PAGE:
London Met considers going alcohol-free
London Metropolitan University is considering creating alcohol-free zones on their campuses in an effort to be more “culturally sensitive”.
Speaking to a conference of university administrators in Manchester, Professor Malcolm Gillies, vice-chancellor of London Metropolitan University, said that drinking alcohol was "an immoral experience" for many of his students, reported the Times Higher Education Magazine.
The institution has a highly diverse student population, and a fifth of their students are Muslim. "Because there is no majority ethnic group [at London Metropolitan], I think [selling alcohol] is playing to particular parts of our society much more [than to others]," continued Prof. Gillies. He believes the university needs to be more considerate in its approach. He explained in the past the student body was, "substantially Anglo Saxon – now 20 per cent of our students are Muslim," he said.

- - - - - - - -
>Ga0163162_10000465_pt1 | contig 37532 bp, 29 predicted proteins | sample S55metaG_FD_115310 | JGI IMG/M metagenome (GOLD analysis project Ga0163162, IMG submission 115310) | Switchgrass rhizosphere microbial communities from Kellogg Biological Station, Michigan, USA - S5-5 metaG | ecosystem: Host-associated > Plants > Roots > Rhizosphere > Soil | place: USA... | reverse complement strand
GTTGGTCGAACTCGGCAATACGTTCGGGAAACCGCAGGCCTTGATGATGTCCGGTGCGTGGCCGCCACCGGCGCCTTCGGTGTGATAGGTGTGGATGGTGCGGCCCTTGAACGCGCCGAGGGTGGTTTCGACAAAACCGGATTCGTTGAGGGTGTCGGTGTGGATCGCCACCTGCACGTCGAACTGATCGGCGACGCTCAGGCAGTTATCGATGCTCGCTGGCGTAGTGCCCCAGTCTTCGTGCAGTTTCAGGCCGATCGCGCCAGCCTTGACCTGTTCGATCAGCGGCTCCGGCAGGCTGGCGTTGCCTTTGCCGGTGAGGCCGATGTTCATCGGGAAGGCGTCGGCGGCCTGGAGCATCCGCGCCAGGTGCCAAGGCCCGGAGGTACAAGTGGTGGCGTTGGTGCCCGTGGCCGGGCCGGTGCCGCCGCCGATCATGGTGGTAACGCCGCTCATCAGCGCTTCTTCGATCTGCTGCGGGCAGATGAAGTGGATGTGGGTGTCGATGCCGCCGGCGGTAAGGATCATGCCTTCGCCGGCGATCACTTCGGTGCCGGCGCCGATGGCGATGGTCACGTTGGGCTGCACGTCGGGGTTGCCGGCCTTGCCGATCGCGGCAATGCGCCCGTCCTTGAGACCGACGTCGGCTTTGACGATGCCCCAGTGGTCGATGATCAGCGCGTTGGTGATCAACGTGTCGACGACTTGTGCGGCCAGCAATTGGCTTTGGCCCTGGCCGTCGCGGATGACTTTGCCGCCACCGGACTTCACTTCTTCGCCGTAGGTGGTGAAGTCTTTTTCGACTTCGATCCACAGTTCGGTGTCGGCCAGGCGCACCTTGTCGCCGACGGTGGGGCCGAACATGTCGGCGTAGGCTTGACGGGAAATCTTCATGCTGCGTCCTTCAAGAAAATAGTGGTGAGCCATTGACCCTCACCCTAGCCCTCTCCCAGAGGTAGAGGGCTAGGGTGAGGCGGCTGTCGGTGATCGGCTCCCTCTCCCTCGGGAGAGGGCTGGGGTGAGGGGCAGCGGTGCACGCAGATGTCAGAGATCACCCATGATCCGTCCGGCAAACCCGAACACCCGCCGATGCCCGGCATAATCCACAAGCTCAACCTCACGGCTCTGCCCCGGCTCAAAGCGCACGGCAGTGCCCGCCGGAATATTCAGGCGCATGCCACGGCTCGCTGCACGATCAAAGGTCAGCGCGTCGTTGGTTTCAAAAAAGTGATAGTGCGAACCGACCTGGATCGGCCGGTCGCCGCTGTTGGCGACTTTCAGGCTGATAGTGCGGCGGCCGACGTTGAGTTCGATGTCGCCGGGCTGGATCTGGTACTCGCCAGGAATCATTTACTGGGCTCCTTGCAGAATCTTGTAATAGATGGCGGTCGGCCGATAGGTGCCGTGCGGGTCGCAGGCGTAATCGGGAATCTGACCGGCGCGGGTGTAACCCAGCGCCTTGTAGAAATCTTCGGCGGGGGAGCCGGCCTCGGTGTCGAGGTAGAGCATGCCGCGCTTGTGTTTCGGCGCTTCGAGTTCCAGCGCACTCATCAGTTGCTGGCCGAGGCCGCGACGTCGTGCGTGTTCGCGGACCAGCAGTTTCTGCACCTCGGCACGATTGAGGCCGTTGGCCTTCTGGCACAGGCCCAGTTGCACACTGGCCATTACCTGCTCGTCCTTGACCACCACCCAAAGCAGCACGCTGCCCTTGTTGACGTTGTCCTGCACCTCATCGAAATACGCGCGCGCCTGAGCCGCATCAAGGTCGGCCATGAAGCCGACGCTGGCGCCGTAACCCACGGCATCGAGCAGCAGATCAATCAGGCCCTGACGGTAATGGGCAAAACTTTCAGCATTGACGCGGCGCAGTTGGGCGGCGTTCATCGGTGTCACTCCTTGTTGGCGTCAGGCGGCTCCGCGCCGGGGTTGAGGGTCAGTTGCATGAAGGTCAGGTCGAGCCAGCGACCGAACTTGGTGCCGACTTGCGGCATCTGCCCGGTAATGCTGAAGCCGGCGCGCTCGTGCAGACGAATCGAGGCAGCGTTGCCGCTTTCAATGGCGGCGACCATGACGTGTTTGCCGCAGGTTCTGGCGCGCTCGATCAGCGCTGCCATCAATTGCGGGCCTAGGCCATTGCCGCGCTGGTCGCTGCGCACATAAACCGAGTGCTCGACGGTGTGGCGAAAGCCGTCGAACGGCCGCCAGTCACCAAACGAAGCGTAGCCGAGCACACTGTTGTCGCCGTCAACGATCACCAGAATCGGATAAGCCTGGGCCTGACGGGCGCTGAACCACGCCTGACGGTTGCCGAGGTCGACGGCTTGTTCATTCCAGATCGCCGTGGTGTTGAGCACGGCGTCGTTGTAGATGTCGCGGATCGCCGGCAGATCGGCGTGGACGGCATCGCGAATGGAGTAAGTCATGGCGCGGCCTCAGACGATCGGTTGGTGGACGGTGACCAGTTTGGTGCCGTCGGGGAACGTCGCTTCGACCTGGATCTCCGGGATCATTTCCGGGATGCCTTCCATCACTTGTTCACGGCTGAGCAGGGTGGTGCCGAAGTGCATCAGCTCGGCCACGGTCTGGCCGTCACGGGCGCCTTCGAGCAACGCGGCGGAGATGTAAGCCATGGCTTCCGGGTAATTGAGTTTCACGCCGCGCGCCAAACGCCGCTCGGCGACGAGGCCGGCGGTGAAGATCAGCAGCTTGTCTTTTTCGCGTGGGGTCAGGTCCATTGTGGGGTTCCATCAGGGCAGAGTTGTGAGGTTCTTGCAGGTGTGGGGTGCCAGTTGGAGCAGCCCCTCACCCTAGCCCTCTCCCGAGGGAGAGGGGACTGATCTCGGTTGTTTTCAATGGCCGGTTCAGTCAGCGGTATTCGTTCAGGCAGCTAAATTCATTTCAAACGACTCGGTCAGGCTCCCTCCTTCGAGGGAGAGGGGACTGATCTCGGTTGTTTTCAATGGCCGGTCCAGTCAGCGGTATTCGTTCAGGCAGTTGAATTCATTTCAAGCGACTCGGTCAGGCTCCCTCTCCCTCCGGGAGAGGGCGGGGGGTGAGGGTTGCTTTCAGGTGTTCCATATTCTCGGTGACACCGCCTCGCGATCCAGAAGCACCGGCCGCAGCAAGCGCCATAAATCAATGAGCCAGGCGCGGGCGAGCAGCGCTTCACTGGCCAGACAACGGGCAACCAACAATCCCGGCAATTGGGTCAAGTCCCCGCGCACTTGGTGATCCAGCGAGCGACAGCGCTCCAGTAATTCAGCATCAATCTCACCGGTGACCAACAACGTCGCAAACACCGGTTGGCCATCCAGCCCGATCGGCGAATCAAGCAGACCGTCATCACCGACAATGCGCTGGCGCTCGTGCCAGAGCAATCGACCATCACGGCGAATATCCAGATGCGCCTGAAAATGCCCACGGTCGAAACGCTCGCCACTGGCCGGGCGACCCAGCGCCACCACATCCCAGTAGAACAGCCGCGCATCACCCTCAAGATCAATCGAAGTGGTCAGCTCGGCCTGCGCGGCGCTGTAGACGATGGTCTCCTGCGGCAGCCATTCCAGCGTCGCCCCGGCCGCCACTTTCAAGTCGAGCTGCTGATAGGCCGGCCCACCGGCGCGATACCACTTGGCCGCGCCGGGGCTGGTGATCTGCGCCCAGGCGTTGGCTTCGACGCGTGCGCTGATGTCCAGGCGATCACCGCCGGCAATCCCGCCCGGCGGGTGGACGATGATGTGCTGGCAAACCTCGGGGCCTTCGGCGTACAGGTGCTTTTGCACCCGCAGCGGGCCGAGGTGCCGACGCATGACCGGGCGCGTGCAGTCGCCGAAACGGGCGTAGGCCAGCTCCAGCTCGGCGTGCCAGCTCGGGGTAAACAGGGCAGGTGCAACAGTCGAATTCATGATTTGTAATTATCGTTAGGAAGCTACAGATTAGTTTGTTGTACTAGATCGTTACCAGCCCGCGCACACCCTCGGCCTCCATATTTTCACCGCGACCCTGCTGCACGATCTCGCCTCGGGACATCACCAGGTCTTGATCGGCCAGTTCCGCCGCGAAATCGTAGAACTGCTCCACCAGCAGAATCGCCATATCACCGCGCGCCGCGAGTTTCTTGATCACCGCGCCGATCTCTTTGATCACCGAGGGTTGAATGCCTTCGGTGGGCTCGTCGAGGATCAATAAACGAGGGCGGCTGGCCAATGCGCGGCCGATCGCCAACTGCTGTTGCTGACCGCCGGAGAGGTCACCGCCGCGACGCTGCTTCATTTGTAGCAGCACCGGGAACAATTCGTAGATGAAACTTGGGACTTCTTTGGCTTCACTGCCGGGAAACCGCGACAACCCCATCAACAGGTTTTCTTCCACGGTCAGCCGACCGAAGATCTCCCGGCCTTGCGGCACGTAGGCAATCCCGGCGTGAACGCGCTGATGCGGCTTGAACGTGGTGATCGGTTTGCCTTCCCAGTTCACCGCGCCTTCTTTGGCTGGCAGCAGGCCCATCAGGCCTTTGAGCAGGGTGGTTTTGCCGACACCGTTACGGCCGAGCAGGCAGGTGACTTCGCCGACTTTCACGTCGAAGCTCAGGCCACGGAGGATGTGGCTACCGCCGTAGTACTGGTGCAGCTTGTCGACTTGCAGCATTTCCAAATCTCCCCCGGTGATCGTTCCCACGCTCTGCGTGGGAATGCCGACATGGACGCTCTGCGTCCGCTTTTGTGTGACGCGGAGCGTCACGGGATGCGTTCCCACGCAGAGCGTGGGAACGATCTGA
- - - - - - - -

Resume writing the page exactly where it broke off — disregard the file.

"We therefore need to rethink how we cater for that 21st-century balance. For many students now, coming to university is not about having a big drinking experience. The university bar is not as used as it used to be."
The Professor also believes universities need to be more sensitive when considering their portrayal of sex around campus. "We've got a younger generation that are often exceedingly conservative, and we need to be much more cautious about sex too."